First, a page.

Just beyond the Queen Elizabeth Hospital on Prince Edward Island, the late September sunset washes the sky with a lilac glaze that tints the Hillsborough River below. With only one day remaining until the Harvest Moon, the celestial body is nearly at its peak brightness, but an unlikely structure along the grassy shore—a white cubic frame constructed of PVC tubing—reflects most of the moonlight. Wandering about is Charlottetown-based artist Doug Dumais, donning matching white coveralls. He is starting to pack up his tools after his fullday performance of Shoreline Palimpsest (2021), and this is where we meet.
Evidently, Dumais has not always worked in a studio. As a former Montréal resident, he recalled the challenges of finding an adequate space, revealing his resolution: Why not move the studio outside? Although Dumais assumed this role in Shoreline Palimpsest, the artist-photographer has long been attracted to outdoor spaces—rural, urban, or somewhere in between.
From 2018 through 2020, Dumais visited some of Montréal’s infamous construction sites in the photo series, Construction Holiday. Photographed during Montréal’s annual two-week building pause, Dumais highlighted moments of tranquility in otherwise cacophonic city corners. A leaning sheet of plywood stretches a plastic tarp that drapes like a fine silk. Afternoon sunlight casts shadows onto concrete foundations sprinkled with gravel and debris from a nearby tree. These images consider the ephemerality of construction sites, and the unexpected stillness that is found in the midst of urban change.
In the summer of 2020, Dumais participated in Artch, a professional development initiative for emerging artists that culminates with an outdoor group exhibition. Though Artch beginning of a career as a Montréal artist, he relocated to PEI shortly after the exhibition closed, a change of scenery that would ultimately shift his work’s focus over the years to come. While PEI may not be considered a major destination for artists in Canada, the strength of its relatively small community empowers artists to engage in exciting approaches. Like many cities across Atlantic Canada, Charlottetown’s art scene has been rapidly expanding in recent years, with festivals such as Art in the Open attracting local and nationwide audiences and a string of recent public art initiatives engaging local artists.
Presented in five performances over the summer of 2021 (three in July, two in September), Dumais’ Shoreline Palimpsest is one of three public art projects supported by Creative PEI and The River Clyde Pageant. In alignment with the project’s initiative, Shoreline Palimpsest highlights the importance of living shorelines, referring to how natural protective processes such as root growth can aid in the fortification of PEI’s fragile sandstone coasts. Shoreline Palimpsest reveals a very real problem that Islanders have been experiencing due to climate change.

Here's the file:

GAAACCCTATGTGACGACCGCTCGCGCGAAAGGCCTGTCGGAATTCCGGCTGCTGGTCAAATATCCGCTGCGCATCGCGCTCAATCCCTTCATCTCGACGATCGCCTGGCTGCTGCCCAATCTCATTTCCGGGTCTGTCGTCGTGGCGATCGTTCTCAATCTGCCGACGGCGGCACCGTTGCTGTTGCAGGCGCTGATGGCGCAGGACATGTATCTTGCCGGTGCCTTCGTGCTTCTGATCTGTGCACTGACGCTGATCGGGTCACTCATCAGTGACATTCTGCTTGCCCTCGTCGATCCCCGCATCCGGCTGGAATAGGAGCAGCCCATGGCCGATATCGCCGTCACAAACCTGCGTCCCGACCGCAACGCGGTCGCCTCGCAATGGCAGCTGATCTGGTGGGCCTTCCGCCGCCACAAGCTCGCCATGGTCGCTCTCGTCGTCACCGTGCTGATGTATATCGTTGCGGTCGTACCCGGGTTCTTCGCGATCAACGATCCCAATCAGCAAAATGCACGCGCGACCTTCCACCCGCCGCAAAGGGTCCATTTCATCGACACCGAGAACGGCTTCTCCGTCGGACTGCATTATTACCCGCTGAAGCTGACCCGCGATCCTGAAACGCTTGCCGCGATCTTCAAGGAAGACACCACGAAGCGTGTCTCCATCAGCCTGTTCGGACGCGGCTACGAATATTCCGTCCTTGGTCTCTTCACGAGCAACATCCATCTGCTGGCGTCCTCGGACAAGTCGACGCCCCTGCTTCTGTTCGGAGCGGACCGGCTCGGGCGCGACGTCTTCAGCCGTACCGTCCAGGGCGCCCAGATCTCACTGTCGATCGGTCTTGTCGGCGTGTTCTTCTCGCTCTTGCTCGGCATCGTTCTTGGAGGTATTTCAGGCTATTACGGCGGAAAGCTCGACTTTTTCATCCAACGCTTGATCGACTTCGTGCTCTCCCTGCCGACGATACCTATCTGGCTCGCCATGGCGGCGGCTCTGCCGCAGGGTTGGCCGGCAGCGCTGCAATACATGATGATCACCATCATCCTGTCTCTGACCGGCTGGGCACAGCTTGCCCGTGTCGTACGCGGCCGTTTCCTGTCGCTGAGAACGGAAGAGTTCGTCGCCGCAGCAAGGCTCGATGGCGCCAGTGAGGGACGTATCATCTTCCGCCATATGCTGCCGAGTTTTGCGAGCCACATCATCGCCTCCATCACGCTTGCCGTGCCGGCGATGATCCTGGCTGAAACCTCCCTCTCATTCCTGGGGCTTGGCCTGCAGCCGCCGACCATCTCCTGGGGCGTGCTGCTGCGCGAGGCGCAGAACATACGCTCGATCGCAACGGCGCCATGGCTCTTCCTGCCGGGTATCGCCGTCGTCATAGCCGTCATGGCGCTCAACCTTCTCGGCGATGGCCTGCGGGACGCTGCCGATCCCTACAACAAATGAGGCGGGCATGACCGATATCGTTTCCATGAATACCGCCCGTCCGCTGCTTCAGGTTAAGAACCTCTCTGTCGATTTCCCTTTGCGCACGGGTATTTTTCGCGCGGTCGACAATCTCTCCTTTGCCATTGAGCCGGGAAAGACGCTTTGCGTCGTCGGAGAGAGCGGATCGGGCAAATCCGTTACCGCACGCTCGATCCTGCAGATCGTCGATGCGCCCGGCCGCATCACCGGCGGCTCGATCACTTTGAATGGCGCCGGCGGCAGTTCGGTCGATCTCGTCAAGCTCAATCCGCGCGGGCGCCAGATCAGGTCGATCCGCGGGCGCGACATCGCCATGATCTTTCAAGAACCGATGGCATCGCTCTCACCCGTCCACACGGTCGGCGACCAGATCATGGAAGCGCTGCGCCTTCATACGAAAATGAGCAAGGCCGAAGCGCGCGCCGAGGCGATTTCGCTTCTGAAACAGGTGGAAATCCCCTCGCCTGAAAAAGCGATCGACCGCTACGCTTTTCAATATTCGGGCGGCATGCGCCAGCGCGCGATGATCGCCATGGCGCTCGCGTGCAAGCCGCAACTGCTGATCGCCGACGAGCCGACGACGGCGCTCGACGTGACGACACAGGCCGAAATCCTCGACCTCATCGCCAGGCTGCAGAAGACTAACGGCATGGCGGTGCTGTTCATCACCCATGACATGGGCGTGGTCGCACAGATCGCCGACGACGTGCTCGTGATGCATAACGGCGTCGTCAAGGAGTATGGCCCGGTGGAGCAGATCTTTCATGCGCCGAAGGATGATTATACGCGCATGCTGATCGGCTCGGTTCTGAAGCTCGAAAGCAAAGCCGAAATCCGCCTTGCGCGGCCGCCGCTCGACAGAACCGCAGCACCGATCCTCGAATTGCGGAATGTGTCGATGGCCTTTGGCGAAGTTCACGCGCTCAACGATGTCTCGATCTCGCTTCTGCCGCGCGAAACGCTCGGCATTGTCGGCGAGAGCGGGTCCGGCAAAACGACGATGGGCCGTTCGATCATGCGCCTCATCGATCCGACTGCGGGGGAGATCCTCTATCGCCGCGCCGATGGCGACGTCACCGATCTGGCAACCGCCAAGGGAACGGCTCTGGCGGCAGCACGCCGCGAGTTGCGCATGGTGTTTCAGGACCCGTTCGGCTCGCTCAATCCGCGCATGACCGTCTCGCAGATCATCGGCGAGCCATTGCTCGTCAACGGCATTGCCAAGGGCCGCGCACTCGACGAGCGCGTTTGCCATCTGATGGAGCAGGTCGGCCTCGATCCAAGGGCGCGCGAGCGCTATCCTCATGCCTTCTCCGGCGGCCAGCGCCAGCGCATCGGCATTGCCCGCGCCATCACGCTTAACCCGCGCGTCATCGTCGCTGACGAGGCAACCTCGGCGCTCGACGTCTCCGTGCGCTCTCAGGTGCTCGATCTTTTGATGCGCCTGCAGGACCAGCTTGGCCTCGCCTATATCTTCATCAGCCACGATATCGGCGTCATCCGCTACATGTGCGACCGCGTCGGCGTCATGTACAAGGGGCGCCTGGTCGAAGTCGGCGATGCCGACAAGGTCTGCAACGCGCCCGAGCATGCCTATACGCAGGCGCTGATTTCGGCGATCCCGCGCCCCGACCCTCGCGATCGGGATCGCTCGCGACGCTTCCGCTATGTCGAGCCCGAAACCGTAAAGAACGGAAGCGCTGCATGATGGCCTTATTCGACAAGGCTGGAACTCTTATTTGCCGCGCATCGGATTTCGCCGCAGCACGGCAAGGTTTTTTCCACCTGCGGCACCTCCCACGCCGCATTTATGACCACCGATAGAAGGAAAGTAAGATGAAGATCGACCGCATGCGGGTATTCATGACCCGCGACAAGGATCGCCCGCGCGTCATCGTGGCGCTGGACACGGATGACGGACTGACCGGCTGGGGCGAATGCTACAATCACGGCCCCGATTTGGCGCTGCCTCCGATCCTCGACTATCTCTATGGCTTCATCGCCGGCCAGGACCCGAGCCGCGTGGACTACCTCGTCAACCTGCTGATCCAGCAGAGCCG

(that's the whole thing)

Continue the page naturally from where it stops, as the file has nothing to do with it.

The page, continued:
Over the course of a restless twelve-hour period along a narrow slice of shore behind Charlottetown’s Queen Elizabeth Hospital, Dumais photographed the tides as they went in and out. Then, he printed black and white images from a portable printer housed within his makeshift cubic studio, combining each print with handwritten poetry or prose. Beyond its aesthetic merit, the performance reflects the immediacy of people’s relationships to the Island’s terrain. In a province where agriculture is a leading industry, land availability plays a crucial role towards the livelihoods of many.
“Islanders are proud of being Islanders, and they have a much more immediate connection with the landscape that isn’t like anywhere else in Canada,” says Dumais.
Another key component to the successes of Shoreline Palimpsest is the public’s involvement in the work, simply by stopping through the area where Dumais set up his studio. Some would come only once and share stories of how the Island’s diminishing perimeter washed away their family’s property, while others—hospital staff on their daily lunch breaks—visited multiple times and did not interact with Dumais, but rather observed from a distance.
Over the course of its five performances, approximately 120 people came to interact with Dumais; as a result, Dumais cultivated connections to Islanders new and old. Many visitors were agents in the meaning-making of the work, even taking a print home for free.
“It all quickly went from producing art to producing conversations,” he says.
Through the guise of an artwork, Shoreline Palimpsest communicates a scientific concern by provoking small-scale community awareness of the ecological issue. Dumais recalls a quote from the late science fiction author Ursula K. Le Guin: “Science explicates and poetry implicates.” Shoreline Palimpsest resulted in emotional responses, both realizations by the artist and his visitors.
In recalling his work in Montréal and PEI, respectively, Dumais acknowledges that his practice contains methodological undercurrents to the literary figure of the flâneur, the male urban dweller, and the movement of Romanticism, where man is usually at the centre of the sublime and often-feminized natural world.
“I like to think that the temporary aspects of my practice are my ‘escape hatch’ to problematize my indirect correspondence to these movements,” says Dumais.
On the print that I got to take with me after my visit to Shoreline Palimpsest, an image of beach grass is overlaid with cursive text: “A small monument to my passing through this place.” Dumais is more than just passing through. He is leaving a tangible and communally engaged impression through the careful art of quiet observation and listening.
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